Global warming hastens spring's arrival
Effect of seasonal timing changes on plants and animals worries biologists
The Associated Press, March. 19, 2008
And sneezes are coming earlier in
Pollen is bursting. Critters are stirring. Buds are swelling. Biologists are worrying.
"The alarm clock that all the plants and animals are listening to is running too fast,"
Blame global warming.
The fingerprints of man-made climate change are evident in seasonal timing changes for thousands of species on Earth, according to dozens of studies and last year's authoritative report by the Nobel Prize-winning international climate scientists. More than 30 scientists told The Associated Press how global warming is affecting plants and animals at springtime across the country, in nearly every state.
What's happening is so noticeable that scientists can track it from space. Satellites measuring when land turns green found that spring "green-up" is arriving eight hours earlier every year on average since 1982 north of the
Biological timing is called phenology. Biological spring, which this year begins at 1:48 a.m. ET Thursday, is based on the tilt of the Earth as it circles the sun. The federal government and some university scientists are so alarmed by the changes that last fall they created a National Phenology Network at the U.S. Geological Survey to monitor these changes.
The idea, said biologist and network director Jake Weltzin, is "to better understand the changes, and more important what do they mean? How does it affect humankind?"
There are winners, losers and lots of unknowns when global warming messes with natural timing. People may appreciate the smaller heating bills from shorter winters, the longer growing season and maybe even better tasting wines from some early grape harvests.
But biologists also foresee big problems.
The changes could push some species to extinction. That's because certain plants and animals are dependent on each other for food and shelter. If the plants bloom or bear fruit before animals return or surface from hibernation, the critters could starve. Also, plants that bud too early can still be whacked by a late freeze.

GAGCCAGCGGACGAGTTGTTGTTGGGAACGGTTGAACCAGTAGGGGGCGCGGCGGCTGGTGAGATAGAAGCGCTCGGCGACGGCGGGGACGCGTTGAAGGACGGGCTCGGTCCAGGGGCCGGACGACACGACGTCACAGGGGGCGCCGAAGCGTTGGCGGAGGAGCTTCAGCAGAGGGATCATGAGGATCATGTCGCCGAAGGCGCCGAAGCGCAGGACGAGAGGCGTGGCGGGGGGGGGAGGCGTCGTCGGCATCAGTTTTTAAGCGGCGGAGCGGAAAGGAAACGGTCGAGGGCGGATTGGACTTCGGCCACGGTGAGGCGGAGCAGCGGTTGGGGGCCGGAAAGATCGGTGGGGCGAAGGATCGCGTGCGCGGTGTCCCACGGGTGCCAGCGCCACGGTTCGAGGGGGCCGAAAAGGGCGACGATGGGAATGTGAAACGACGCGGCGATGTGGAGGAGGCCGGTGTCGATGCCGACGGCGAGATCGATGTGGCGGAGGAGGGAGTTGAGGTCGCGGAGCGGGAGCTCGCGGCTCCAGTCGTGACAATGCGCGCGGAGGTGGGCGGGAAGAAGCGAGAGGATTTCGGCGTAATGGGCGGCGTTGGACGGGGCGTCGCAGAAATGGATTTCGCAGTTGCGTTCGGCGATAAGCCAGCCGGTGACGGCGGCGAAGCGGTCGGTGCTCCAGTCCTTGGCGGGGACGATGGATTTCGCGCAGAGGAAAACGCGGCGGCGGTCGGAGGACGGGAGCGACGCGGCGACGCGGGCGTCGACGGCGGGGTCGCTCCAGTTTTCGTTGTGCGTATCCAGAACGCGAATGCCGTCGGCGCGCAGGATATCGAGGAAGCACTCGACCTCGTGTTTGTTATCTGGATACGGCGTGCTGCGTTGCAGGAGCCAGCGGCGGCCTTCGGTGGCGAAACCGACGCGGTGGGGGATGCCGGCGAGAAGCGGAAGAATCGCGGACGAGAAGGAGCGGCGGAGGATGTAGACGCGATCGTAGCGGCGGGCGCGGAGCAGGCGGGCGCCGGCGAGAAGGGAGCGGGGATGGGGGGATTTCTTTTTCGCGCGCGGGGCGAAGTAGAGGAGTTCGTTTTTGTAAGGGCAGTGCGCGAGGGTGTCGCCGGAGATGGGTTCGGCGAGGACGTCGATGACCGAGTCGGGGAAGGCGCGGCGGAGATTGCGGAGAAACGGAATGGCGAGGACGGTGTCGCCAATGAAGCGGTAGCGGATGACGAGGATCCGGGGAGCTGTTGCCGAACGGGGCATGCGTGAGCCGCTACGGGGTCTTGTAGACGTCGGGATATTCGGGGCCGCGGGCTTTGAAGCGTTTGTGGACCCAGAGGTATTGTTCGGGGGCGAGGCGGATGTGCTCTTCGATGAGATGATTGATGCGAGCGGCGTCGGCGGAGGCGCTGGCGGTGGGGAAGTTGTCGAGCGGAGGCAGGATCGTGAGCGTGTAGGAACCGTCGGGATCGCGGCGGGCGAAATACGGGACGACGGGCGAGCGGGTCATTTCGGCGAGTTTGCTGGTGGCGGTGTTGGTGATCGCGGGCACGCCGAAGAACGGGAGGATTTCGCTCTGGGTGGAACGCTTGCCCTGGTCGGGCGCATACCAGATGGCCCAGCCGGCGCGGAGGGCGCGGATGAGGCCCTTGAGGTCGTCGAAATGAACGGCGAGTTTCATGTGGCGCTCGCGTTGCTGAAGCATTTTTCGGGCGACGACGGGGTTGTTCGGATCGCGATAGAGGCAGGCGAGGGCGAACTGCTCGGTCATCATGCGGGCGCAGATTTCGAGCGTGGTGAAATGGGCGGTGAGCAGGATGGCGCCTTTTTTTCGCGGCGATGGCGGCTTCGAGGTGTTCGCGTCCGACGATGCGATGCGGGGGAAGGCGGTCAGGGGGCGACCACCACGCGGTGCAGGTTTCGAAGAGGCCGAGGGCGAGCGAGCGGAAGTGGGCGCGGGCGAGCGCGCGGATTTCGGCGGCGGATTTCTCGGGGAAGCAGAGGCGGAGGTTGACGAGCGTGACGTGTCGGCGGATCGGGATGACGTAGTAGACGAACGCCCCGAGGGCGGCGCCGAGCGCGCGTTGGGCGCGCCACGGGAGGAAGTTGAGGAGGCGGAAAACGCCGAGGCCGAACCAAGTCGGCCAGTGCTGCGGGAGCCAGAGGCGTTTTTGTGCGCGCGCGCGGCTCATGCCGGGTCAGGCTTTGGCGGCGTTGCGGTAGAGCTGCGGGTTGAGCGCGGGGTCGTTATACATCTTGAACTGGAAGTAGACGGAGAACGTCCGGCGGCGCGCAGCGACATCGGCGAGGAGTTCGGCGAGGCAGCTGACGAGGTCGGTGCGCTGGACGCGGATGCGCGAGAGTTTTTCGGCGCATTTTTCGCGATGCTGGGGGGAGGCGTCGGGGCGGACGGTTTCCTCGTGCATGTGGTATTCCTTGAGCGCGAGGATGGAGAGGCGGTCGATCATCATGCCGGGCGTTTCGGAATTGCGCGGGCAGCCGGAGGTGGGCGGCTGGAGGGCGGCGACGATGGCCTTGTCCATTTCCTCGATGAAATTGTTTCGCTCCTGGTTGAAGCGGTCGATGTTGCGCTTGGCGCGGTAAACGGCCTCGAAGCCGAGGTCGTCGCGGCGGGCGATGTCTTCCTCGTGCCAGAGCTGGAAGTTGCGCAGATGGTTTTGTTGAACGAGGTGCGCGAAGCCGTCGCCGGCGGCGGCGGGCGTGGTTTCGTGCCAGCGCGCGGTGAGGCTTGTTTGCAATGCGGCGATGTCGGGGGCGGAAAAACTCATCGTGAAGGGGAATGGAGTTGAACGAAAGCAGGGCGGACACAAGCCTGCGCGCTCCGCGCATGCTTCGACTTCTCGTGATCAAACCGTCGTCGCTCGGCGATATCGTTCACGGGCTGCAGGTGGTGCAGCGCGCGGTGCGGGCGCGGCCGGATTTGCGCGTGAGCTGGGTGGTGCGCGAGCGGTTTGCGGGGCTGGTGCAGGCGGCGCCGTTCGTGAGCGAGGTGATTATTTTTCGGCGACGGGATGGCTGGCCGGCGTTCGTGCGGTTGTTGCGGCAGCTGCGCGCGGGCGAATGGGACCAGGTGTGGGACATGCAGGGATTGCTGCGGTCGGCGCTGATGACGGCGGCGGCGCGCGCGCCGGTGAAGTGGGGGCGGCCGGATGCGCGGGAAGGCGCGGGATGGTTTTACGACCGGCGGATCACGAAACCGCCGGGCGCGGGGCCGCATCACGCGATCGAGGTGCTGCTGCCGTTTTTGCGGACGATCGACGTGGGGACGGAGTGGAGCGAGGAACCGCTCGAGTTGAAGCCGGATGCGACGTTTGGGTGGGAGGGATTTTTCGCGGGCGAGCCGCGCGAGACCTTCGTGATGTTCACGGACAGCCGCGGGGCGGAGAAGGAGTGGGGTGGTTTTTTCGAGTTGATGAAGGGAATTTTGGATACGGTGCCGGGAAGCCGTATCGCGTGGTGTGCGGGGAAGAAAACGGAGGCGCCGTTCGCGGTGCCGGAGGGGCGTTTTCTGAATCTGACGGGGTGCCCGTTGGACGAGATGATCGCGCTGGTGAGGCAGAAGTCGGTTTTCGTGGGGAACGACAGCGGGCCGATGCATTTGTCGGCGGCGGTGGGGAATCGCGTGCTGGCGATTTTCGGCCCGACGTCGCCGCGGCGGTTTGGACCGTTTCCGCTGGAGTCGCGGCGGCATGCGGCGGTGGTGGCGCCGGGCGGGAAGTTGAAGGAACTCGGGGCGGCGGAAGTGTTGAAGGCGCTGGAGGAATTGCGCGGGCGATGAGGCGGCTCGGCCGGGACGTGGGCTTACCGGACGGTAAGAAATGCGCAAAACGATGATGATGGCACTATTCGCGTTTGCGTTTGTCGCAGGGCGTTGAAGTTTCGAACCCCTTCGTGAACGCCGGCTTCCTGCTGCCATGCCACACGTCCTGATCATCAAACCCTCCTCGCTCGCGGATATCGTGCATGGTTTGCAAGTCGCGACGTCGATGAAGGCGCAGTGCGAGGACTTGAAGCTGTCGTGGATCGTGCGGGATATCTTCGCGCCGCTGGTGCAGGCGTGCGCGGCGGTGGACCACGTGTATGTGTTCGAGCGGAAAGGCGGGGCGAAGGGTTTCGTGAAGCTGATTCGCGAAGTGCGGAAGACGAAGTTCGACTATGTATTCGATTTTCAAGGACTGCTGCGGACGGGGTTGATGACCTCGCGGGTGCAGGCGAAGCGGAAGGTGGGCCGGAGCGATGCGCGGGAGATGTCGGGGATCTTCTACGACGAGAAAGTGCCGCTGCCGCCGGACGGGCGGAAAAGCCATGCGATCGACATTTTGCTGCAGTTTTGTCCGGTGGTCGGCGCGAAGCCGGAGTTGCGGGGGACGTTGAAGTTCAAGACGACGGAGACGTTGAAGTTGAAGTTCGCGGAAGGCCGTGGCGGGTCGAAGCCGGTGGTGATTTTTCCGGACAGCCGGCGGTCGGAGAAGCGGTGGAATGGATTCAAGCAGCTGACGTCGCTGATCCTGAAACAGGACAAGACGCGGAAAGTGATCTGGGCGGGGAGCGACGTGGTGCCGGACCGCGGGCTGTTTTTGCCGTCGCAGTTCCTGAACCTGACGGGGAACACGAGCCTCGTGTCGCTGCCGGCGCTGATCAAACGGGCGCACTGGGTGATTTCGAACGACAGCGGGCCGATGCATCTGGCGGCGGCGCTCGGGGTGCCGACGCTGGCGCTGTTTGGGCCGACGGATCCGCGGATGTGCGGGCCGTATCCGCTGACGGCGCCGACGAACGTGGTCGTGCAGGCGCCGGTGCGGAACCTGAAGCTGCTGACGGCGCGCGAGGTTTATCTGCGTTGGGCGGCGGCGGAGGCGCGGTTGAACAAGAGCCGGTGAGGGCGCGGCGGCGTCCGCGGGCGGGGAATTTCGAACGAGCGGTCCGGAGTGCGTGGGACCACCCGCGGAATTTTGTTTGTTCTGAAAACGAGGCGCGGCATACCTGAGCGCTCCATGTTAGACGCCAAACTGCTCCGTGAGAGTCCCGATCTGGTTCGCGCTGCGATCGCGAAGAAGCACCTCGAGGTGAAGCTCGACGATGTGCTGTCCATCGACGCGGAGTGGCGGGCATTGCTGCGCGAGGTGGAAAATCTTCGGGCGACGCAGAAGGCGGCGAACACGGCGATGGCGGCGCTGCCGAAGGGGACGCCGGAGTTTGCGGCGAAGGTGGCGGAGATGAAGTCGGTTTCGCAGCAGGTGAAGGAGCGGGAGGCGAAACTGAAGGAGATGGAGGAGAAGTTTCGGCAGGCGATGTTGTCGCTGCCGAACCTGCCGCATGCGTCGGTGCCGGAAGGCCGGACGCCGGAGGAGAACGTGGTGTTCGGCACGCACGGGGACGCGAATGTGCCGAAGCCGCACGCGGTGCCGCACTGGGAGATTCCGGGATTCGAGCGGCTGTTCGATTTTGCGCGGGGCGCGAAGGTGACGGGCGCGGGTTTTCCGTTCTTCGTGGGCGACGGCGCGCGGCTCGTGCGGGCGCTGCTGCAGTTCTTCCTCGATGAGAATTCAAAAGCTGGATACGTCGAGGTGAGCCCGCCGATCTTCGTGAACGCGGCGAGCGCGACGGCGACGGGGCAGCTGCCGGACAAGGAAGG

The young of tree swallows -- which in upstate
The checkerspot butterfly disappeared from Stanford's Jasper Ridge preserve because shifts in rainfall patterns changed the timing of plants on which it develops. When the plant dries out too early, the caterpillars die, said Notre Dame biology professor Jessica Hellmann.
"It's an early warning sign in that it's an additional onslaught that a lot of our threatened species can't handle," Hellmann said.
It's not easy on some people either. A controlled federal field study shows that warmer temperatures and increased carbon dioxide cause earlier, longer and stronger allergy seasons.
"For wind-pollinated plants, it's probably the strongest signal we have yet of climate change," said
While some plants and animals use the amount of sunlight to figure out when it is spring, others base it on heat building in their tissues, much like a roasting turkey with a pop-up thermometer. Around the world, those internal thermometers are going to "pop" earlier than they once did.
This past winter's weather could send a mixed message. Globally, it was the coolest December through February since 2001 and a year of heavy snowfall. Despite that, it was still warmer than average for the 20th century.
Phenology data go back to the 14th century for harvest of wine grapes in
Unlike sea ice in the
* You can see the trees and bushes blooming earlier. A photo of
* You can smell the lilacs and honeysuckle. In the West they are coming out two to four days earlier each decade over more than half a century, according to a 2001 study.
* You can hear it in the birds. Scientists in Gothic,
* You can feel it in your nose from increased allergies. Spring airborne pollen is being released about 20 hours earlier every year, according to a Swiss study that looked at common allergies since 1979.
* You can even taste it in the honey. Bees, which sample many plants, are producing their peak amount of honey weeks earlier. The nectar is coming from different plants now, which means noticeably different honey -- at least in
Even Western wildfires have a timing connection to global warming and are coming earlier. An early spring generally means the plants that fuel fires are drier, producing nastier fire seasons, said
Lilacs, which are found in most parts of the country, offer some of the broadest climate overview data going back to the 1950s.
This year, though, it's the early red maple that's creating buzz, as well as sniffles. A
Such changes have "implications for the animals that are dependent on this plant," Weltzin said, as he stood beneath a blooming red maple in late February. By the time the animals arrive, "the flowers may already be done for the year." The animals may have to find a new food source.
"It's all a part of life," Weltzin said. "Timing is everything."
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